The line snaked around the block and down Brighton Boulevard. Though it moved quickly, it was an adjustment for many who had not yet attended a concert post-pandemic. Prior to the destructive arrival of COVID-19, long lines to enter a venue were uncommon — a rarity that often signaled something special would be in store for an unusually packed house. In a post-pandemic world, long lines are now the result of an added security precaution in the form of vaccination checks. For many in attendance at the Sylvan Esso concert on Tuesday night, the long line to gain entrance to Mission Ballroom was a shock they were unprepared for — but one that was quickly forgotten the moment Sylvan Esso took the stage.
The line still weaved around the block when opener SAMIA’s set came to its conclusion. Though fans initially bemoaned the line, the Mission Ballroom staff moved quickly to get concert-goers into the venue. Within 15 minutes of finding the seemingly distant end of the line, fans had their vaccination or COVID test status checked and made it through the doors where they were greeted by those already inside waiting in anticipation of Sylvan Esso’s first indoor concert since the pandemic.
As Mission Ballroom filled to its capacity for the sold-out show, the noise of the crowd slowly built. By the time chaotic piano chords were playing over the PA system, the small conversations among the audience grew to a palpable tension as fans waited for the arrival of Sylvan Esso, which they sensed would come at any moment.
Easing out of the shadows, the electronic indie-pop duo made their entrance onto the stage as the building tension of the audience exploded into a euphoric celebration. Songwriter and vocalist Amelia Meath appeared on stage, wrapped in angelic blue tulle. Moving and grooving across the stage as she performed, Meath enchanted fans the moment she stepped onto the stage, capturing their attention and refusing to give it back until the end of the evening.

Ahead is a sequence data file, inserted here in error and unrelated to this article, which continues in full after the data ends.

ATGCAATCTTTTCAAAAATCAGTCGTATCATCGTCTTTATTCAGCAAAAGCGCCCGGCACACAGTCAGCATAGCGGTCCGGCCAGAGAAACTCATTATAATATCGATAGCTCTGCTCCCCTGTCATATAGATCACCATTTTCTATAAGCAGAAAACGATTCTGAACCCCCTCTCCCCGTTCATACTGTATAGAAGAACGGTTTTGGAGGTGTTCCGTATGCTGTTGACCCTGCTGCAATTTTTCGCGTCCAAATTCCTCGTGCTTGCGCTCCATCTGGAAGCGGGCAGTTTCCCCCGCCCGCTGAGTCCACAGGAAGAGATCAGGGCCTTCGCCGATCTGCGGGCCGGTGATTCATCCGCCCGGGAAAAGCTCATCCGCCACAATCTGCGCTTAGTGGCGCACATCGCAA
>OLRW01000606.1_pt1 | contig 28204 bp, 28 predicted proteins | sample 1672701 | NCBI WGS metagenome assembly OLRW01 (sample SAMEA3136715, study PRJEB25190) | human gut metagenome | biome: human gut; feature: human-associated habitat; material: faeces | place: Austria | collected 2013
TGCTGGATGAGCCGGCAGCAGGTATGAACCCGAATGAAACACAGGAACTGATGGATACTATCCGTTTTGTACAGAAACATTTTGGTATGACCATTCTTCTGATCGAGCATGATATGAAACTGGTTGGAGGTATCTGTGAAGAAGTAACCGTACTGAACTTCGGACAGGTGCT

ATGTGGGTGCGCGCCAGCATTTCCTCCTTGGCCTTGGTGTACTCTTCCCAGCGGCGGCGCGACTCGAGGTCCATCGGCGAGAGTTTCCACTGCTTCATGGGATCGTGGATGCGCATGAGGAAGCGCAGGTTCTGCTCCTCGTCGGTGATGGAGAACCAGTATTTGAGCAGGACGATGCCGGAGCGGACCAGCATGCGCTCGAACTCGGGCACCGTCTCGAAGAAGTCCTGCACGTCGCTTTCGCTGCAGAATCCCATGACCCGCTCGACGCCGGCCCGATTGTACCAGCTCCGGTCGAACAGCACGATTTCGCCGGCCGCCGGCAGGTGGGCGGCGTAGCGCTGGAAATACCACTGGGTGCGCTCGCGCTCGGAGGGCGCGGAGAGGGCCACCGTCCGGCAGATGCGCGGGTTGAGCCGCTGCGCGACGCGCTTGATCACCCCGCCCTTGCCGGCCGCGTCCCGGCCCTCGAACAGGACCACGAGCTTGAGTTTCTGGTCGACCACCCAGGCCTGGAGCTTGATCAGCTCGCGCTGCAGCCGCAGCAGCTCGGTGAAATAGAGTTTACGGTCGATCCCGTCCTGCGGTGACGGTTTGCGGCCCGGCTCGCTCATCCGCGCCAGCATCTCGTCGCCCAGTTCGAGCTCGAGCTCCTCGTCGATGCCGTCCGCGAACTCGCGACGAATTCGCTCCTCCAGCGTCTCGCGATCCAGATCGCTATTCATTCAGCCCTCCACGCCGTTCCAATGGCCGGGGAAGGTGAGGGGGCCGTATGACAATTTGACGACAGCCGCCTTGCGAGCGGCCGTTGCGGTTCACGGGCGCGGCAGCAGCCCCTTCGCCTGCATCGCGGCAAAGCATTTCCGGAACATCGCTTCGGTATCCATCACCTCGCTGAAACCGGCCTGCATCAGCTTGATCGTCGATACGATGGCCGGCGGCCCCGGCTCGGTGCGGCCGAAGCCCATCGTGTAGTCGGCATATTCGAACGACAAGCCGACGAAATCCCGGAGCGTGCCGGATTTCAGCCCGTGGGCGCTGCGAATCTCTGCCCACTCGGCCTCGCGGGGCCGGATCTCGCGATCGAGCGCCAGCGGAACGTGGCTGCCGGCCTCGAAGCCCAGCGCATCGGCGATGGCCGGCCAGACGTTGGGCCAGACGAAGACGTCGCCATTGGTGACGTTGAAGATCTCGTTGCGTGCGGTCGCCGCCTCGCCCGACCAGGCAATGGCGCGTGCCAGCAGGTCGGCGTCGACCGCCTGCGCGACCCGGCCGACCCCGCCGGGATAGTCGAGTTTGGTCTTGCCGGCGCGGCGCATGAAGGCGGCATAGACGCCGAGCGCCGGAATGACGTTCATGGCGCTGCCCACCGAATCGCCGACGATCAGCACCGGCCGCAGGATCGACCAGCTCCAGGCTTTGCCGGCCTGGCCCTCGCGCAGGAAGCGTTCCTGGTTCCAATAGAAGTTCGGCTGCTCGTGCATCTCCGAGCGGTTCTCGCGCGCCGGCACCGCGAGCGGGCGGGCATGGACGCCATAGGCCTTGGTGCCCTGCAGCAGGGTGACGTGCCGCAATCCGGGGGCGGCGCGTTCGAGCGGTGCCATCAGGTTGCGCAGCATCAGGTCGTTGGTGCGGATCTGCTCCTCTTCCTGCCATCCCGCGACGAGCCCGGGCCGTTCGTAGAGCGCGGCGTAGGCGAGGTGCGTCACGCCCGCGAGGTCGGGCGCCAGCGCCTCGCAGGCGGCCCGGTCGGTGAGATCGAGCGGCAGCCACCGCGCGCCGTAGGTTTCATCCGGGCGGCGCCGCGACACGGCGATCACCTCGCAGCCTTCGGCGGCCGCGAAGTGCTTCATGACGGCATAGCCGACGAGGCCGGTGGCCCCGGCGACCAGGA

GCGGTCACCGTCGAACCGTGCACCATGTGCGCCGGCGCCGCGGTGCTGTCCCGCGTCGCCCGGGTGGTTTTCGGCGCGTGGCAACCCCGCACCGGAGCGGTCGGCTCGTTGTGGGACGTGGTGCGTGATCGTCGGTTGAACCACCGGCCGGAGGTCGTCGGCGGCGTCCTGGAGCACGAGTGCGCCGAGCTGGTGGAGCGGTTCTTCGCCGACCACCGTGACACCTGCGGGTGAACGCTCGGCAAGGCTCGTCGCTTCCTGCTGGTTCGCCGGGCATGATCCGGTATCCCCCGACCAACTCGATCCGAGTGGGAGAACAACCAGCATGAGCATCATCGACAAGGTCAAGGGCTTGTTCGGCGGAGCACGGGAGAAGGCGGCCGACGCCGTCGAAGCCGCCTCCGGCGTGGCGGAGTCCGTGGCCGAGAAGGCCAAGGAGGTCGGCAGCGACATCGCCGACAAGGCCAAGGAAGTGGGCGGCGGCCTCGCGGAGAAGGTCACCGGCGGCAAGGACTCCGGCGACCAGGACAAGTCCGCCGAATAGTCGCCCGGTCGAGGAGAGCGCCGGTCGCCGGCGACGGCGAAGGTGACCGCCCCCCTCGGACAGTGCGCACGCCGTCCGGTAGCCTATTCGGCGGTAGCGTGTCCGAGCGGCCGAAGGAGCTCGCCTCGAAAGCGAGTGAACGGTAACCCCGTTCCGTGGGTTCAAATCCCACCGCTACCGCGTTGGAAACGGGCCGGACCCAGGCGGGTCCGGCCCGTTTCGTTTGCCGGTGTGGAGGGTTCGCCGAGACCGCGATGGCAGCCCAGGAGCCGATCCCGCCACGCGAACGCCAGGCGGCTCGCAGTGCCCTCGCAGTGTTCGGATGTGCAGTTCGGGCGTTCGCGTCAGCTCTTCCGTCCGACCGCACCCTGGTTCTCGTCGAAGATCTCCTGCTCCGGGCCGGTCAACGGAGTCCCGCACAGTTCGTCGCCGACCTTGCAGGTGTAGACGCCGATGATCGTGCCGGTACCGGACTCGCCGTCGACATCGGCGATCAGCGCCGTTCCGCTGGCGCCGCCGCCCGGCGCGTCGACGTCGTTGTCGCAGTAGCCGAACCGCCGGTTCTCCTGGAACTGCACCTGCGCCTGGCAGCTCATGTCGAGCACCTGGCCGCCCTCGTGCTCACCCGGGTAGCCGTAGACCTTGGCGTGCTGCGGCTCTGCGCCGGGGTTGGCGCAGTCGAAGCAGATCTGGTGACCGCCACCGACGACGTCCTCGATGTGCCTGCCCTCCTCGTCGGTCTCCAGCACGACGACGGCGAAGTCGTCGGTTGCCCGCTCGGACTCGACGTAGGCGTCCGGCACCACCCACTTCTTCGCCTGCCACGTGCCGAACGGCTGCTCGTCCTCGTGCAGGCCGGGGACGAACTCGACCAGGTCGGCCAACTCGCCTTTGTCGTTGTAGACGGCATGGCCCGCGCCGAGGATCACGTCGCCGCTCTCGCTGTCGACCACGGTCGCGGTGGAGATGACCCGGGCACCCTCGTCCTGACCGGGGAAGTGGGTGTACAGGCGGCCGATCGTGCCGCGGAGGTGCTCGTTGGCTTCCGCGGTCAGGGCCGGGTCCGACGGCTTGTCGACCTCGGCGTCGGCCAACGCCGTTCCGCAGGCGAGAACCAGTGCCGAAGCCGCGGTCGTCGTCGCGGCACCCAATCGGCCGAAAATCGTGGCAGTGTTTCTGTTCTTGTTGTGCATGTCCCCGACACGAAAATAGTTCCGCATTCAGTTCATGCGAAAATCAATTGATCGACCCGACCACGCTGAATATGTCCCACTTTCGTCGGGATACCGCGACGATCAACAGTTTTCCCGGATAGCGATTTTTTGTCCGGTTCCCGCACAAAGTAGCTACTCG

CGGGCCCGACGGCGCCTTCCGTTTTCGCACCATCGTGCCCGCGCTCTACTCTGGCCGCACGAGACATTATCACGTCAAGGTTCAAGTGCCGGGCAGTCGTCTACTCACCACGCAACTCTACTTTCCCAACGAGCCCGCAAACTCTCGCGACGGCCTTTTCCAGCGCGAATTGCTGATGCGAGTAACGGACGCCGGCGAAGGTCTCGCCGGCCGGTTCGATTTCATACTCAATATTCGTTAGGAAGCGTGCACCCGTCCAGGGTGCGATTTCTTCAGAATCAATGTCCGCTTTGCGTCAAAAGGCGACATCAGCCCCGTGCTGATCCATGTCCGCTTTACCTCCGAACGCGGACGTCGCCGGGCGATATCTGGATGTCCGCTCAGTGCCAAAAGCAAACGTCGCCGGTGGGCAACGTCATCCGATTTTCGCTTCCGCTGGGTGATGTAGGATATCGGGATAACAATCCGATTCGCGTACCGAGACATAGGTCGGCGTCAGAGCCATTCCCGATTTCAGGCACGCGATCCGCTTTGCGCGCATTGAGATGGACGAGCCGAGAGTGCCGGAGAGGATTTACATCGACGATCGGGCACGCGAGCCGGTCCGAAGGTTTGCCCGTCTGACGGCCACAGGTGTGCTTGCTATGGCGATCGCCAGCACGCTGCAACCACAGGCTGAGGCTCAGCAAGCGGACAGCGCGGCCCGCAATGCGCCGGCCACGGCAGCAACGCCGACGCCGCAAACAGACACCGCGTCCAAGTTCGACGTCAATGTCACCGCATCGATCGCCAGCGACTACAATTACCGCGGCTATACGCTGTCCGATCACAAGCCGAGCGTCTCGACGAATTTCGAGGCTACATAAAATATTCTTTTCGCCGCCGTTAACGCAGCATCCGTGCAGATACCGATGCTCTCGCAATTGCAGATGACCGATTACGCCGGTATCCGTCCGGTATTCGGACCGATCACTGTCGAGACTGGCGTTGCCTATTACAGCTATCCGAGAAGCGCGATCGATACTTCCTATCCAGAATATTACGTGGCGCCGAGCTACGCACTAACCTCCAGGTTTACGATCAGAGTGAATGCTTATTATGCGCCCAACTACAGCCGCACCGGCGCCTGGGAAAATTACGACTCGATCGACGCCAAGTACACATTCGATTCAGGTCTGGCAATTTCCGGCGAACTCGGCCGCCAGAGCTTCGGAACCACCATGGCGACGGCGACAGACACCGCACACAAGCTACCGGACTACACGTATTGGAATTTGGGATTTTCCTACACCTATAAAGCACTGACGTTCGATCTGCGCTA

The thud of bass reverberated throughout Mission Ballroom as Meath’s vocals soared to new heights, elevating the duo’s music to a new level. With an added level of depth and complexity, Sylvan Esso earned the rare distinguishment of being a band that sounds better live than they do on their recorded albums. Building upon slow tempos, Sylvan Esso’s musical web drew fans in deeper before allowing the music to explode into a riotous dance anthem.
After more than a year of waiting for the return of live music, Sylvan Esso determined their fans would wait no longer and gave the audience exactly what it wanted. Early in the evening, the duo performed a rock-fueled rendition of “Die Young” that pushed the audience into an explosion of frenzied motion. The same thing happened again when the chorus of “Radio” kicked in. The electro indie-pop duo perfectly balanced their setlist with soft melodies that evolved into electro-dance explosions. They played tracks from each of their four albums, treating fans to old can’t-miss favorites like “Coffee” and sprinkling in tracks off of their 2020 release Free Love.
When it was all said and done, Sylvan Esso had reinvigorated fans in Denver, reminding us all that after a year of isolation and social distancing, it feels damn good to be in a room singing our favorite songs together.